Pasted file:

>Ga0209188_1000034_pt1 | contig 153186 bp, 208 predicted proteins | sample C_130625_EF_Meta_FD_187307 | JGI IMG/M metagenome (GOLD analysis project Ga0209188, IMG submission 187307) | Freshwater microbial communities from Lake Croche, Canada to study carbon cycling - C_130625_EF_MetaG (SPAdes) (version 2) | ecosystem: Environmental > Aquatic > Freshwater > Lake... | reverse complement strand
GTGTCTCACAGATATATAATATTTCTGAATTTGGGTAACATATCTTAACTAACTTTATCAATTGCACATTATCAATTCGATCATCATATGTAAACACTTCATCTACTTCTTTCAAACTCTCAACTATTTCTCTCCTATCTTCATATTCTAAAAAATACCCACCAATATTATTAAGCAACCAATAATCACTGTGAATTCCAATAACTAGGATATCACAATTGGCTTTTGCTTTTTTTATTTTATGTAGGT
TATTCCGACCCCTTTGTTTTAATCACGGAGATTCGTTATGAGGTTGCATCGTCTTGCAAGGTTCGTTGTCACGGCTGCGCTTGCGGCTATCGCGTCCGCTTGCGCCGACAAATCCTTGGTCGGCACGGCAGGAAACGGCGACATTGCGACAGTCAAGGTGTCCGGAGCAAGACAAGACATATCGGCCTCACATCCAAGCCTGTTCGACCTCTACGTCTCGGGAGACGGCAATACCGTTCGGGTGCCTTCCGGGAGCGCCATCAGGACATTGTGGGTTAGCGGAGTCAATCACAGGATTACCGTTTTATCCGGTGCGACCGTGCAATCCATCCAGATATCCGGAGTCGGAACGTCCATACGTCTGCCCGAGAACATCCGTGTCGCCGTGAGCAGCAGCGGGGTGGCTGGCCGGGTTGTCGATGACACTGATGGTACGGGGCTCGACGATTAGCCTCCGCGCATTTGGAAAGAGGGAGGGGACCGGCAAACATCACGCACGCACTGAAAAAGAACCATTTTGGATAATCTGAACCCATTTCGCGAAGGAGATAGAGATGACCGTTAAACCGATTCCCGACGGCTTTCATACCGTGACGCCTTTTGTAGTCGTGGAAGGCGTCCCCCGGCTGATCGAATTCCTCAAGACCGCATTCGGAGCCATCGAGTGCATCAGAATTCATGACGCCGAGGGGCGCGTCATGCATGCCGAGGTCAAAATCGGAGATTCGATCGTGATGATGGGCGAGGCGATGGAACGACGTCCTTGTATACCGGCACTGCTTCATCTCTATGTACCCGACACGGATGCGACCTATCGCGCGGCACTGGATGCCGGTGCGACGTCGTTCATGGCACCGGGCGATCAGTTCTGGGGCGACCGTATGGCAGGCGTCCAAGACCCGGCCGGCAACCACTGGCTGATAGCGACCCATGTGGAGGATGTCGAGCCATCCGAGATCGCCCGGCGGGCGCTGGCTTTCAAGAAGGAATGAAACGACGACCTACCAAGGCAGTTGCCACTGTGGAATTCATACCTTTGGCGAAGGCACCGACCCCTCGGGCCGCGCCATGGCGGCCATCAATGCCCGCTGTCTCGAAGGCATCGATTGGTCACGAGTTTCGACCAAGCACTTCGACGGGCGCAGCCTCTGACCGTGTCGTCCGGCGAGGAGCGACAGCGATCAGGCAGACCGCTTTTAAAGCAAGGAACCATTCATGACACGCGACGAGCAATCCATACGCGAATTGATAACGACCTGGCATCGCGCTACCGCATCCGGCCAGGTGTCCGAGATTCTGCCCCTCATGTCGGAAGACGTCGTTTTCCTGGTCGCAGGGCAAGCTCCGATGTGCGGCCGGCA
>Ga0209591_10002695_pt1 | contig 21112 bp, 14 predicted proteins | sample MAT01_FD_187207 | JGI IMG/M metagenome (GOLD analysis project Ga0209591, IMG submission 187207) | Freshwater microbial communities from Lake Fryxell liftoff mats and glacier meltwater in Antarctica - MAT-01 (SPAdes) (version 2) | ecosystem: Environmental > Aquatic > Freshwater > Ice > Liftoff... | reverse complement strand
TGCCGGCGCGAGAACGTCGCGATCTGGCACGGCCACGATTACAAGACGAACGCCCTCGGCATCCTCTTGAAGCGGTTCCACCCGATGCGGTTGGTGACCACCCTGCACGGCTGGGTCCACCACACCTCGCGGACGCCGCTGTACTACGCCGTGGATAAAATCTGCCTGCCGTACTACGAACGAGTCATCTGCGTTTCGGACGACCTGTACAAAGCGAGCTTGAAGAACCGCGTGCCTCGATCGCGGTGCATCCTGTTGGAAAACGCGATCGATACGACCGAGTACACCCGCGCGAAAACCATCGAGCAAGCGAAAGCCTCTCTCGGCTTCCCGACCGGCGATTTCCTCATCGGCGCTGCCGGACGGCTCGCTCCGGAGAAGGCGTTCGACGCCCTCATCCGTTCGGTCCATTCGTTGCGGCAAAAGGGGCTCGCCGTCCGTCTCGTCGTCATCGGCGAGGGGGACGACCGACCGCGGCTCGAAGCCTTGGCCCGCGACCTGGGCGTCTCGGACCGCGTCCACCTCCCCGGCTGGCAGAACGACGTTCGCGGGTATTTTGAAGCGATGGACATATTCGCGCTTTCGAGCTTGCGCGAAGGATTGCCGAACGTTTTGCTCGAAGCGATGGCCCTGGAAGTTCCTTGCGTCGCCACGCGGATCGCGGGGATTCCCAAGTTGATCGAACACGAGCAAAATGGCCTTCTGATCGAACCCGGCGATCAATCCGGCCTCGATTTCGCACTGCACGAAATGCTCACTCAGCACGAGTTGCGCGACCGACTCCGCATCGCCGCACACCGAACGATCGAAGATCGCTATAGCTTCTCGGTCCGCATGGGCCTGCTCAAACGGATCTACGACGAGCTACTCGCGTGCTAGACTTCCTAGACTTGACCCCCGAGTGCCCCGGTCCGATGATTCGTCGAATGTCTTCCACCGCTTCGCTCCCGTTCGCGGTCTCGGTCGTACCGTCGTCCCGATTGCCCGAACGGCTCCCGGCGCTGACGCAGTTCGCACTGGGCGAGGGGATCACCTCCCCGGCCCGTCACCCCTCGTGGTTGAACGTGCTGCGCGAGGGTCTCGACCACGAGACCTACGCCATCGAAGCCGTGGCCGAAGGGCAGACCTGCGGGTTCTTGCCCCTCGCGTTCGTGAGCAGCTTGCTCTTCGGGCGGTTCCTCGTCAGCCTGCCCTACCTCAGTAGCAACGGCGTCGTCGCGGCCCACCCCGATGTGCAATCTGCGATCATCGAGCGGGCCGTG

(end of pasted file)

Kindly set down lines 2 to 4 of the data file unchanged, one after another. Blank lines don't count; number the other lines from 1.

GTGTCTCACAGATATATAATATTTCTGAATTTGGGTAACATATCTTAACTAACTTTATCAATTGCACATTATCAATTCGATCATCATATGTAAACACTTCATCTACTTCTTTCAAACTCTCAACTATTTCTCTCCTATCTTCATATTCTAAAAAATACCCACCAATATTATTAAGCAACCAATAATCACTGTGAATTCCAATAACTAGGATATCACAATTGGCTTTTGCTTTTTTTATTTTATGTAGGT
TATTCCGACCCCTTTGTTTTAATCACGGAGATTCGTTATGAGGTTGCATCGTCTTGCAAGGTTCGTTGTCACGGCTGCGCTTGCGGCTATCGCGTCCGCTTGCGCCGACAAATCCTTGGTCGGCACGGCAGGAAACGGCGACATTGCGACAGTCAAGGTGTCCGGAGCAAGACAAGACATATCGGCCTCACATCCAAGCCTGTTCGACCTCTACGTCTCGGGAGACGGCAATACCGTTCGGGTGCCTTCCGGGAGCGCCATCAGGACATTGTGGGTTAGCGGAGTCAATCACAGGATTACCGTTTTATCCGGTGCGACCGTGCAATCCATCCAGATATCCGGAGTCGGAACGTCCATACGTCTGCCCGAGAACATCCGTGTCGCCGTGAGCAGCAGCGGGGTGGCTGGCCGGGTTGTCGATGACACTGATGGTACGGGGCTCGACGATTAGCCTCCGCGCATTTGGAAAGAGGGAGGGGACCGGCAAACATCACGCACGCACTGAAAAAGAACCATTTTGGATAATCTGAACCCATTTCGCGAAGGAGATAGAGATGACCGTTAAACCGATTCCCGACGGCTTTCATACCGTGACGCCTTTTGTAGTCGTGGAAGGCGTCCCCCGGCTGATCGAATTCCTCAAGACCGCATTCGGAGCCATCGAGTGCATCAGAATTCATGACGCCGAGGGGCGCGTCATGCATGCCGAGGTCAAAATCGGAGATTCGATCGTGATGATGGGCGAGGCGATGGAACGACGTCCTTGTATACCGGCACTGCTTCATCTCTATGTACCCGACACGGATGCGACCTATCGCGCGGCACTGGATGCCGGTGCGACGTCGTTCATGGCACCGGGCGATCAGTTCTGGGGCGACCGTATGGCAGGCGTCCAAGACCCGGCCGGCAACCACTGGCTGATAGCGACCCATGTGGAGGATGTCGAGCCATCCGAGATCGCCCGGCGGGCGCTGGCTTTCAAGAAGGAATGAAACGACGACCTACCAAGGCAGTTGCCACTGTGGAATTCATACCTTTGGCGAAGGCACCGACCCCTCGGGCCGCGCCATGGCGGCCATCAATGCCCGCTGTCTCGAAGGCATCGATTGGTCACGAGTTTCGACCAAGCACTTCGACGGGCGCAGCCTCTGACCGTGTCGTCCGGCGAGGAGCGACAGCGATCAGGCAGACCGCTTTTAAAGCAAGGAACCATTCATGACACGCGACGAGCAATCCATACGCGAATTGATAACGACCTGGCATCGCGCTACCGCATCCGGCCAGGTGTCCGAGATTCTGCCCCTCATGTCGGAAGACGTCGTTTTCCTGGTCGCAGGGCAAGCTCCGATGTGCGGCCGGCA
>Ga0209591_10002695_pt1 | contig 21112 bp, 14 predicted proteins | sample MAT01_FD_187207 | JGI IMG/M metagenome (GOLD analysis project Ga0209591, IMG submission 187207) | Freshwater microbial communities from Lake Fryxell liftoff mats and glacier meltwater in Antarctica - MAT-01 (SPAdes) (version 2) | ecosystem: Environmental > Aquatic > Freshwater > Ice > Liftoff... | reverse complement strand